Many people say that a picture is worth a thousand words. However, if this is true, what would a work of art created by a one-of-a-kind darkroom process be worth?
John Carroll senior Ben Hauser answers this question in his unique photography exhibit. Hauser titled his exhibit: “An Alchemist’s Light: One-of-a-Kind Darkroom Prints,” and it is composed of two pieces: “Epoch No. 17” and “Epoch No. 19.” Both works are currently hanging in John Carroll’s Dolan Center for Science and Technology on the first floor, west hallway, until the end of the semester.
“An Alchemist’s Light” is an entirely new type of exhibit, featuring pieces that were created with no camera or digital manipulation. To make his art, Hauser exposes color photographic paper to fluorescent and incandescent lights. This allows each work to develop and become exposed at the same time.
Interestingly, the pieces Hauser has created are not put into a glass frame, or even matted on the wall. Instead, they are surrounded by torn edges and exposed to the environment. In his artist statement, Hauser points out these creative decisions, saying, “Because these pieces are not behind glass, the colors will begin to shift over the course of the next 10-20 years. The image is forever within the photographic process; it is forever developing and transforming.”
Hauser stresses the individuality of his creations, pointing out that they are neither paintings nor digital abstractions, but unique expressions of photographic creativity.
Hauser first established a passion for photography in high school, while developing a roll of film. Sitting in the darkroom, he realized that you do not have to actually use film to create a picture. Hauser cited this as the moment he experienced a “photographic spark of excitement.”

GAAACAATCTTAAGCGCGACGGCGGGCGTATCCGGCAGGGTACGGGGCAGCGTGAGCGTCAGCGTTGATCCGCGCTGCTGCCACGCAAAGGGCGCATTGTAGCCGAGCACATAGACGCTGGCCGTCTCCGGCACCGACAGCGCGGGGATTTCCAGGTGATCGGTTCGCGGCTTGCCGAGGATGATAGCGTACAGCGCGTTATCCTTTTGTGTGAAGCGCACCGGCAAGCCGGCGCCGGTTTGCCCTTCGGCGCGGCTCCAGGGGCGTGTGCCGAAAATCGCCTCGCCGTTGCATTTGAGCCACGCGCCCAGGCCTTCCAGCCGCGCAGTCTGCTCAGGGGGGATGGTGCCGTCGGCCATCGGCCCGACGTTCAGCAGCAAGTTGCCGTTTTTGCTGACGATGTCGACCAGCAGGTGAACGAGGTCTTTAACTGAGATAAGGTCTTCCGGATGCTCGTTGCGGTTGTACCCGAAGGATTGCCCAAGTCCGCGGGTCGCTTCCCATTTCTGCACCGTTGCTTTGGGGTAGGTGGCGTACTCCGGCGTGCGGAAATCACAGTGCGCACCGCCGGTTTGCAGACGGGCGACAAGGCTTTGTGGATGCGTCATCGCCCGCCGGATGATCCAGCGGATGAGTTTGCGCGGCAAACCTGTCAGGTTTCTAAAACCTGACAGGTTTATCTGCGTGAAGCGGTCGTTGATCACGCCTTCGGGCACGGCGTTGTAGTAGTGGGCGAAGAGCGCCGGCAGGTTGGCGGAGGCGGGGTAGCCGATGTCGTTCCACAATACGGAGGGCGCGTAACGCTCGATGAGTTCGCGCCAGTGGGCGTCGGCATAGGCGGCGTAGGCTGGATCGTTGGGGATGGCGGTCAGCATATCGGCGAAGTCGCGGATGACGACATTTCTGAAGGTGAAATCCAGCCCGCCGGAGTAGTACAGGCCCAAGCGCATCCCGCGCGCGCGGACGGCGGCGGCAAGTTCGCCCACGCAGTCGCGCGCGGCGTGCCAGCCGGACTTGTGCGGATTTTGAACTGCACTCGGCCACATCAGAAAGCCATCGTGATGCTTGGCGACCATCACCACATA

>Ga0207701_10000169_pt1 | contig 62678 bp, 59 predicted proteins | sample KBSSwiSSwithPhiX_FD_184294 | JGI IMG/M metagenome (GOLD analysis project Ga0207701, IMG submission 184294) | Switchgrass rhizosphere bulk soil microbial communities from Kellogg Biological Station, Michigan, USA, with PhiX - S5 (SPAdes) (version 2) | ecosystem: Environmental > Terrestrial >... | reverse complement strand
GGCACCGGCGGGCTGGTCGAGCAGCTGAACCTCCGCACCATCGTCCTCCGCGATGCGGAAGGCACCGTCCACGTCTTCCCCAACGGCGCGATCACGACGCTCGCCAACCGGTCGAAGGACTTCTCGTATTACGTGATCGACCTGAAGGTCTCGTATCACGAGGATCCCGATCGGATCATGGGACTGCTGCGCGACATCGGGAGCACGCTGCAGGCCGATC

Subsequently, Hauser built on his passion here at John Carroll as an art history major. He believes a background in history is very important for all young artists, because it teaches them what has been made before, how to be innovative and how to successfully communicate a message using subtle artistic techniques.
Regarding the exhibit itself, Hauser said, “It feels great to be sharing my imagery with the John Carroll community.” He went on to state that Dolan is the perfect location for his works, which blend creativity and technology, because they are displayed directly between the art history and science departments.
As for the future, Hauser stated, “I’d like to continue building a name for myself as an artist. Photography has led me to some neat ideas. I’d like to continue the journey and see what surprises lay in store.”
More of Hauser’s work can be found at benhauserphotography.com.
The Carroll News sat down with Ben Hauser and asked him a few questions.
The Carroll News: When did you first realize your passion for photography? Why?
Ben Hauser: I realized I had a passion for it part-way through my first high school photography class. One
morning, as I was developing a roll of film, I was suddenly struck by the notion that I don’t have
to send the film out in order for it to “become pictures”. The entire photographic process was
contained within this space, everything happened in this darkroom. Something about that really
got me. That was my first photographic spark of excitement.
CN: What most inspires you? Why?
Hauser: I think my motivation is to make something rich and lively. This might sound a bit funny
or trite, but think of all the movies, art, music, and books that you really like- what if the
artists chose not to make them? What images would be in your head? What lyrics would
you sing when you think no one’s around? What lines would you quote with your friends?